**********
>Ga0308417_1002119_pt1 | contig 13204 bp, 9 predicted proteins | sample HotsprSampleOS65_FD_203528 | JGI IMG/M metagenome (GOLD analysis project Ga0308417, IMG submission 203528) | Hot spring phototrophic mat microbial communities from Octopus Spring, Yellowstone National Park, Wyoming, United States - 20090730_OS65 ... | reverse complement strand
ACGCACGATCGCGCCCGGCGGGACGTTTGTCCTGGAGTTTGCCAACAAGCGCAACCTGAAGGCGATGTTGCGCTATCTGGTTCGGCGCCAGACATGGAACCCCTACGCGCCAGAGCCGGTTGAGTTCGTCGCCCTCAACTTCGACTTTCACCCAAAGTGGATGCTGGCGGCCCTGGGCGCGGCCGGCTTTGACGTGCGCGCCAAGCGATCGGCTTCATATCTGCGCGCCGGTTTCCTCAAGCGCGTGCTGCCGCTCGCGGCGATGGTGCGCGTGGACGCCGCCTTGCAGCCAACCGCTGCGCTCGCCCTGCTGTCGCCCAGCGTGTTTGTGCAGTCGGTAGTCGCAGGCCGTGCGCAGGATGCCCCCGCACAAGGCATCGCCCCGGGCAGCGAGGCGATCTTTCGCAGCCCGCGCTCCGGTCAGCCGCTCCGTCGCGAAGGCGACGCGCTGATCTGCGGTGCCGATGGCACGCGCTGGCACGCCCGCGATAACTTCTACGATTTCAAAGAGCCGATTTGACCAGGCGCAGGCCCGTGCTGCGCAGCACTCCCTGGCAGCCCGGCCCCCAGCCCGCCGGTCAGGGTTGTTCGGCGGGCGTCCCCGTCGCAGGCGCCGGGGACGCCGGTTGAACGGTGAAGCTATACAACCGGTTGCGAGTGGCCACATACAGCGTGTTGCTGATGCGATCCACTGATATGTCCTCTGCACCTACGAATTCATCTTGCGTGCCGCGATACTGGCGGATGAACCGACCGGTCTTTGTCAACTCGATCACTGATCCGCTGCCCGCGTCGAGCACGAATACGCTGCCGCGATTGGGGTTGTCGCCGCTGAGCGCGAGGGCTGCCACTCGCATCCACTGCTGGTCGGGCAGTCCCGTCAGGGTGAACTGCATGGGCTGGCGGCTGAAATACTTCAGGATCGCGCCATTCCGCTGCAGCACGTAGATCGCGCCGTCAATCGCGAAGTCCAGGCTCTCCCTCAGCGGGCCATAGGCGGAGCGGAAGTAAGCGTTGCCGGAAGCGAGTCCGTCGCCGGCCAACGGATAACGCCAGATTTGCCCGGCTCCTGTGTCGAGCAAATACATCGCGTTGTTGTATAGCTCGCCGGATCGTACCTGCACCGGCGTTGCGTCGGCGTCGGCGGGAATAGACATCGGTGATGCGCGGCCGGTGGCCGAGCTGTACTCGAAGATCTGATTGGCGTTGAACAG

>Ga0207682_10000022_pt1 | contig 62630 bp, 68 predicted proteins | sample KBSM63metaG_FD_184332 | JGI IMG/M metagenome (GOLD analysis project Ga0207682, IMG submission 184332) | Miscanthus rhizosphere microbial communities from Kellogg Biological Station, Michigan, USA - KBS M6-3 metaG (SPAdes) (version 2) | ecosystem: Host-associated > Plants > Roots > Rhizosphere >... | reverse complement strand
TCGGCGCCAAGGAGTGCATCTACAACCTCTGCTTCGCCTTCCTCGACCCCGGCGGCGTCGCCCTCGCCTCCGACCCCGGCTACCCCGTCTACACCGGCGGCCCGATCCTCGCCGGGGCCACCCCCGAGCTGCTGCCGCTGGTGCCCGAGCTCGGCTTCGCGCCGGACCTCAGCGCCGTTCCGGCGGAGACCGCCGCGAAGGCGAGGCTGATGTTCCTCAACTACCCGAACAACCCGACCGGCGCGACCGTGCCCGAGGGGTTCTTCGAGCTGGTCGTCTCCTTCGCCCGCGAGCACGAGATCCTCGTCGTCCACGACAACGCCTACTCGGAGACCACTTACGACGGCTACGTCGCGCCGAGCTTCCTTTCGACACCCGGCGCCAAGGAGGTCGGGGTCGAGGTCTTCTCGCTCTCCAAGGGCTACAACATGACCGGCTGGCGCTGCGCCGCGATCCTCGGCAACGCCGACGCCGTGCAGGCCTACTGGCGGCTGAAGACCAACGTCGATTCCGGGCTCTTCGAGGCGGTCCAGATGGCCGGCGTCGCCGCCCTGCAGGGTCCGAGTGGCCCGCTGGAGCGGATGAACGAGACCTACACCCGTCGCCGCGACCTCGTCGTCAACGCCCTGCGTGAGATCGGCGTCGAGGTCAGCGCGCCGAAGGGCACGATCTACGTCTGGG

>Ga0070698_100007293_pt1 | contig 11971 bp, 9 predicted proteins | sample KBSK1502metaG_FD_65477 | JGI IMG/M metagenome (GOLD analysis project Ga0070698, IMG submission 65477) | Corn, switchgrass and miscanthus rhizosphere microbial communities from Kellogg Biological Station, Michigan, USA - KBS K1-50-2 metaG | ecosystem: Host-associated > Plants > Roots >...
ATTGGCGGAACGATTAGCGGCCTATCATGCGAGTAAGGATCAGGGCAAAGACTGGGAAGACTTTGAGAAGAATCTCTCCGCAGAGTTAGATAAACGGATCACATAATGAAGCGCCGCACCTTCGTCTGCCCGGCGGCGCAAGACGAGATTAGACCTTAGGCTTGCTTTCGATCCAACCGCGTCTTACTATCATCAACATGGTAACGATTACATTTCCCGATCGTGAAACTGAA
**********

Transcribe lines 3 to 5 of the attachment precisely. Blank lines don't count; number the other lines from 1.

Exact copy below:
>Ga0207682_10000022_pt1 | contig 62630 bp, 68 predicted proteins | sample KBSM63metaG_FD_184332 | JGI IMG/M metagenome (GOLD analysis project Ga0207682, IMG submission 184332) | Miscanthus rhizosphere microbial communities from Kellogg Biological Station, Michigan, USA - KBS M6-3 metaG (SPAdes) (version 2) | ecosystem: Host-associated > Plants > Roots > Rhizosphere >... | reverse complement strand
TCGGCGCCAAGGAGTGCATCTACAACCTCTGCTTCGCCTTCCTCGACCCCGGCGGCGTCGCCCTCGCCTCCGACCCCGGCTACCCCGTCTACACCGGCGGCCCGATCCTCGCCGGGGCCACCCCCGAGCTGCTGCCGCTGGTGCCCGAGCTCGGCTTCGCGCCGGACCTCAGCGCCGTTCCGGCGGAGACCGCCGCGAAGGCGAGGCTGATGTTCCTCAACTACCCGAACAACCCGACCGGCGCGACCGTGCCCGAGGGGTTCTTCGAGCTGGTCGTCTCCTTCGCCCGCGAGCACGAGATCCTCGTCGTCCACGACAACGCCTACTCGGAGACCACTTACGACGGCTACGTCGCGCCGAGCTTCCTTTCGACACCCGGCGCCAAGGAGGTCGGGGTCGAGGTCTTCTCGCTCTCCAAGGGCTACAACATGACCGGCTGGCGCTGCGCCGCGATCCTCGGCAACGCCGACGCCGTGCAGGCCTACTGGCGGCTGAAGACCAACGTCGATTCCGGGCTCTTCGAGGCGGTCCAGATGGCCGGCGTCGCCGCCCTGCAGGGTCCGAGTGGCCCGCTGGAGCGGATGAACGAGACCTACACCCGTCGCCGCGACCTCGTCGTCAACGCCCTGCGTGAGATCGGCGTCGAGGTCAGCGCGCCGAAGGGCACGATCTACGTCTGGG

>Ga0070698_100007293_pt1 | contig 11971 bp, 9 predicted proteins | sample KBSK1502metaG_FD_65477 | JGI IMG/M metagenome (GOLD analysis project Ga0070698, IMG submission 65477) | Corn, switchgrass and miscanthus rhizosphere microbial communities from Kellogg Biological Station, Michigan, USA - KBS K1-50-2 metaG | ecosystem: Host-associated > Plants > Roots >...